Access control at sea

Does 'hardening' of ships require a security integrator's expertise?
Thursday, May 14, 2009

When pirates boarded the Maersk Alabama cargo ship in April, crewmembers followed procedures that had been drilled into them by their captain. According to published reports, they cut power and shut down all operations on the vessel. Then crewmembers made their way into the guts of the ship, hiding in the interior so they wouldn't become hostages. And, as time goes by, the chances that rescue boats arrive grows greater.

The entire world knows how the story unfolded off the coast of Somalia: Maersk Alabama Capt. Richard Phillips was taken hostage by pirates. The situation stretched over days while the pirates held Phillips on a tiny lifeboat, surrounded by numerous naval ships from different countries. The standoff ended when U.S. Navy SEALS shot three of Phillips' four captors.

After the rescue, the Senate Foreign Relations Committee held a hearing on April 30, "Confronting Piracy off the Coast of Somalia." Both Phillips and his top boss, John P. Clancey, chairman of Maersk Inc., testified. And both spoke of the concept of emerging techniques to "harden" vessels to piracy--though neither would get into much detail.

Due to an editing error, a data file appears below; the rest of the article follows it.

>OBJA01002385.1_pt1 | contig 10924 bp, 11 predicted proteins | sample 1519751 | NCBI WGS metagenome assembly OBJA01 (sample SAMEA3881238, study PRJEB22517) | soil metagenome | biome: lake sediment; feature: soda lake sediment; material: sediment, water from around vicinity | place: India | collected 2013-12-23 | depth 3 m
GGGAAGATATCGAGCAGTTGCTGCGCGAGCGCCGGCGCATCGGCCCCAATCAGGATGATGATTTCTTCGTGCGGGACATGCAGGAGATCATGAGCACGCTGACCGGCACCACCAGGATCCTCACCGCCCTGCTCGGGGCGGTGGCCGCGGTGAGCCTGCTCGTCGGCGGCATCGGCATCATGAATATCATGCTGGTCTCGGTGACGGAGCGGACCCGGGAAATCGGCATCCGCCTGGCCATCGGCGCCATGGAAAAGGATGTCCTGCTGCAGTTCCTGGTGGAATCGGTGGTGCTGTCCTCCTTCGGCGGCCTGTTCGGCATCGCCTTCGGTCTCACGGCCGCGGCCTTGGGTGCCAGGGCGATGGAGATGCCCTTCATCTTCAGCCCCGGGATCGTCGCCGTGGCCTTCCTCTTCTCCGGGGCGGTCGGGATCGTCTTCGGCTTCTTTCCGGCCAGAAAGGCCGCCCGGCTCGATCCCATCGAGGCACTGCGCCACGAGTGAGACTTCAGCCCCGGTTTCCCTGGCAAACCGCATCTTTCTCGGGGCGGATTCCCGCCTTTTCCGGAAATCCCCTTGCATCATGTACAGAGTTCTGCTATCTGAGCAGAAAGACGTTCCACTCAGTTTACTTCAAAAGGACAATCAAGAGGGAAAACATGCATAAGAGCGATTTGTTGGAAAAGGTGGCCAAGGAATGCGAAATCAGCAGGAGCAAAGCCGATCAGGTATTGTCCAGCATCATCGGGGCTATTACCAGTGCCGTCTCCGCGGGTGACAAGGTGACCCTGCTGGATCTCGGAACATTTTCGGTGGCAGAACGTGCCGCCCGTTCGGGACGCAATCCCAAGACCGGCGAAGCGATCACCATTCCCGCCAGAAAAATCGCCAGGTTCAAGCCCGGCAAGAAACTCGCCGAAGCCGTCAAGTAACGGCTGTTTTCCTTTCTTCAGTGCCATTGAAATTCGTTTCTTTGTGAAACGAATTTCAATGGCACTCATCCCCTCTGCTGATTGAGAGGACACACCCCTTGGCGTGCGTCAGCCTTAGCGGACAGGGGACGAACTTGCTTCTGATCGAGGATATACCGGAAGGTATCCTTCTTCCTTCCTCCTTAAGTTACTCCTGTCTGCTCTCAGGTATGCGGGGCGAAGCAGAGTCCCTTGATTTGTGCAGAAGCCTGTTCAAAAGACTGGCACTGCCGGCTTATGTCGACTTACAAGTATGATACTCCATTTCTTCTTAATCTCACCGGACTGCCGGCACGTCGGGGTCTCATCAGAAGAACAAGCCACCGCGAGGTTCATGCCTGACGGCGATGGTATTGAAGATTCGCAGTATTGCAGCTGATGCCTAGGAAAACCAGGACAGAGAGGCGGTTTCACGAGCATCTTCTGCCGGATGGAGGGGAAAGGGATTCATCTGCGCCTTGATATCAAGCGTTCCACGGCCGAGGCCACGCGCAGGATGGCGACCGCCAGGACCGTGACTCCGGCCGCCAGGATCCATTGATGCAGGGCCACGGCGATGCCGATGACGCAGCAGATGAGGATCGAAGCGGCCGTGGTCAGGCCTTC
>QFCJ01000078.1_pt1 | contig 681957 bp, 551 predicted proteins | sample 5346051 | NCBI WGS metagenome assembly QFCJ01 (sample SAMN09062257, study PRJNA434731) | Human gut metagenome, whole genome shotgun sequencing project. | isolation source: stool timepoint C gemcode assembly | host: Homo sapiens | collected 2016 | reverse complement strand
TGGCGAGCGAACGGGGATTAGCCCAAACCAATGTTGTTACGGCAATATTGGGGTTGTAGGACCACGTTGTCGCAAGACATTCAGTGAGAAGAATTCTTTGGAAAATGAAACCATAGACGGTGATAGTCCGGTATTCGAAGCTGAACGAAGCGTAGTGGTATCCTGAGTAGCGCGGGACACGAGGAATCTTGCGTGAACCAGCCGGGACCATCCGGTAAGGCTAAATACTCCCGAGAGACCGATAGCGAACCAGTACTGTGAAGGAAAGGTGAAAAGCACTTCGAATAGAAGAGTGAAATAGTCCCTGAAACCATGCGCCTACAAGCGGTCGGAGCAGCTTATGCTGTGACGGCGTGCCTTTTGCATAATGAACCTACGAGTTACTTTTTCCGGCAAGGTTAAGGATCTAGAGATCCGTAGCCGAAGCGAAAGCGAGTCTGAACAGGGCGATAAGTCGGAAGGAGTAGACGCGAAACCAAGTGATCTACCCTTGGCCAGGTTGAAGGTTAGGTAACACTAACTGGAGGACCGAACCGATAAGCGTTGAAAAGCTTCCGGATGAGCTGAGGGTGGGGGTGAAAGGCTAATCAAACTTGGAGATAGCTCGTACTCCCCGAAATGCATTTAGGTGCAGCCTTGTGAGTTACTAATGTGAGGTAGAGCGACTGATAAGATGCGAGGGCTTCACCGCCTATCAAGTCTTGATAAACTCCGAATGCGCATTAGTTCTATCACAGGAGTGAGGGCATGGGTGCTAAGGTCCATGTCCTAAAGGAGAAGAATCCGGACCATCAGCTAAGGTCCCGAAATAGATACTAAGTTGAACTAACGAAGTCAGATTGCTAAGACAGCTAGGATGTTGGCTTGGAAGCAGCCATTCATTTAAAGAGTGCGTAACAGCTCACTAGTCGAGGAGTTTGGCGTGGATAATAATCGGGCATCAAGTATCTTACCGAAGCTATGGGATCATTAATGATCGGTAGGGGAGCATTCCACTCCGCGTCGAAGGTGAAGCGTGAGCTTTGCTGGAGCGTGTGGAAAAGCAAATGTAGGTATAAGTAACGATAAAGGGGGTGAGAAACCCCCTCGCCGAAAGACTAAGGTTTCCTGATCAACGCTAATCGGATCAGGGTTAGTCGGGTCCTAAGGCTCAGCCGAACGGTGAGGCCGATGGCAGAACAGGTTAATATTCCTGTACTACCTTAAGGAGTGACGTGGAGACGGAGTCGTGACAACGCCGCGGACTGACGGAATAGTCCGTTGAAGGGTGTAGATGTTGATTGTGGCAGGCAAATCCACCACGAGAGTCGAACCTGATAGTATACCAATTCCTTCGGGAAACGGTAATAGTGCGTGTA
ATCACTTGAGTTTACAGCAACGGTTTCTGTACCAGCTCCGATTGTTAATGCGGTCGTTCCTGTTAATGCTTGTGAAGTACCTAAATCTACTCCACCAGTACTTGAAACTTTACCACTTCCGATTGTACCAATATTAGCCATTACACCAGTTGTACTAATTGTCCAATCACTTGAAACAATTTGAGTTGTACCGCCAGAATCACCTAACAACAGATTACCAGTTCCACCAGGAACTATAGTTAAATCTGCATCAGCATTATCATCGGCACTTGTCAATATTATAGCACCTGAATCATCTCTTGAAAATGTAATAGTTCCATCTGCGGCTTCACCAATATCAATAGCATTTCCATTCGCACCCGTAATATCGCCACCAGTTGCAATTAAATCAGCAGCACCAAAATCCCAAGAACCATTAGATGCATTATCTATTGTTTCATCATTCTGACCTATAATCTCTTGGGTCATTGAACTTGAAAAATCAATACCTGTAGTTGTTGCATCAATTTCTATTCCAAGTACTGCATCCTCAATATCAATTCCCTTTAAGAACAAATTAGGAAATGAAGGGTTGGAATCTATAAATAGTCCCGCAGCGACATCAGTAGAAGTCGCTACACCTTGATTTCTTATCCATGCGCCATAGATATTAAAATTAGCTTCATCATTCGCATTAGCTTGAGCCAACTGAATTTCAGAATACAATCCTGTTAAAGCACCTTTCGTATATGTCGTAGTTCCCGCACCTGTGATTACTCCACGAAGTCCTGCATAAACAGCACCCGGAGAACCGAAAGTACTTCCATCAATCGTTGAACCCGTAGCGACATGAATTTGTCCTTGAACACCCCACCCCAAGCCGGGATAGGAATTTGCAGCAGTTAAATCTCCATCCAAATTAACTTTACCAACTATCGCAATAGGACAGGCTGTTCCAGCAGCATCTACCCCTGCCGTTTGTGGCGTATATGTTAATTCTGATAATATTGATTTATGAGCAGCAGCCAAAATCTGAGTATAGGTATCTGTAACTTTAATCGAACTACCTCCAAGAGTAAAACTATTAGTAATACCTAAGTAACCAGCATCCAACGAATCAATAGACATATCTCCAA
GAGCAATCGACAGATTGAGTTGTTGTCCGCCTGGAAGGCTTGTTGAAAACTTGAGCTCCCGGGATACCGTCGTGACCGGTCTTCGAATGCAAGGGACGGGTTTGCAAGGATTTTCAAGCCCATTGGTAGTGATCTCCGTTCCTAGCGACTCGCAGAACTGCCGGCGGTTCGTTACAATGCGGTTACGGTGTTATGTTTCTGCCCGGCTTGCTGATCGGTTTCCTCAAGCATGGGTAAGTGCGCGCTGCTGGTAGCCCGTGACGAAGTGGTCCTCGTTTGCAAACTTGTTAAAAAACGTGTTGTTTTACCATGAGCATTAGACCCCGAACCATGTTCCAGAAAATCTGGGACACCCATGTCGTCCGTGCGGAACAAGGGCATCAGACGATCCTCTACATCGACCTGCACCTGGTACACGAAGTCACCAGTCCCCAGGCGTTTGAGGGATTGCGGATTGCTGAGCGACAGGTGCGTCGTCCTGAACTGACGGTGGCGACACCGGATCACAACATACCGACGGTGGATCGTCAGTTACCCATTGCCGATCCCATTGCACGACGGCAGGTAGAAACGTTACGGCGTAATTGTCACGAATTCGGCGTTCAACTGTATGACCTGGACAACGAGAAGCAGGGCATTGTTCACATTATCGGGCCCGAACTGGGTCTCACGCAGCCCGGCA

"In my opinion, the targets--the vessels--can be 'hardened' even beyond what's being done today and made even more structurally resistant to pirates. In addition, more can be done in terms of developing specific anti-piracy procedures, tools and training for American crews," Phillips told senators, according to a transcript of his remarks.

Access control and security technology in general appears to be part of that "hardening," at least in the super-high-class yacht world. And that presents an opportunity for security integrators to offer their expertise.

Dean La-Vey, director of UK-registered Secure Yacht Limited, said the demand for security on marine vessels has grown by more than 50 percent over the last two years. A big part of that was the introduction of the International Port Security Program (ISPS) by the U.S. Department of Homeland Security after the 9-11 attacks, La-Vey said. The code is aimed at vessels over 500 gross tons, and dictates that there must be a dedicated and accredited Ship's Security Officer and that the ship must have specific security measures and access control in place in order to conform to the code.

"Access control is a major part of the ISPS code; under the code, access control can mean a manual lock and a key. In the last two years, however, more yachts are requiring networked access control systems using proximity," La-Vey told Security Systems News in an email interview. "It allows the captain to restrict access to areas he wants restricted, issue temporarily valid proximity tokens to casual workers, and control all of the system remotely over the ship's network. In addition, if there is a fire or other emergency, the system will automatically unlock all doors and print a muster roll of all onboard."

La-Vey's company has been working on yachts for about eight years, first as a division of Cambridge Technical Services. Three years ago, the yacht company was launched as a separate concern due to demand, La-Vey said. Last year, the firm completed work on a 393-foot yacht and had designs accepted for two ships over 459 feet.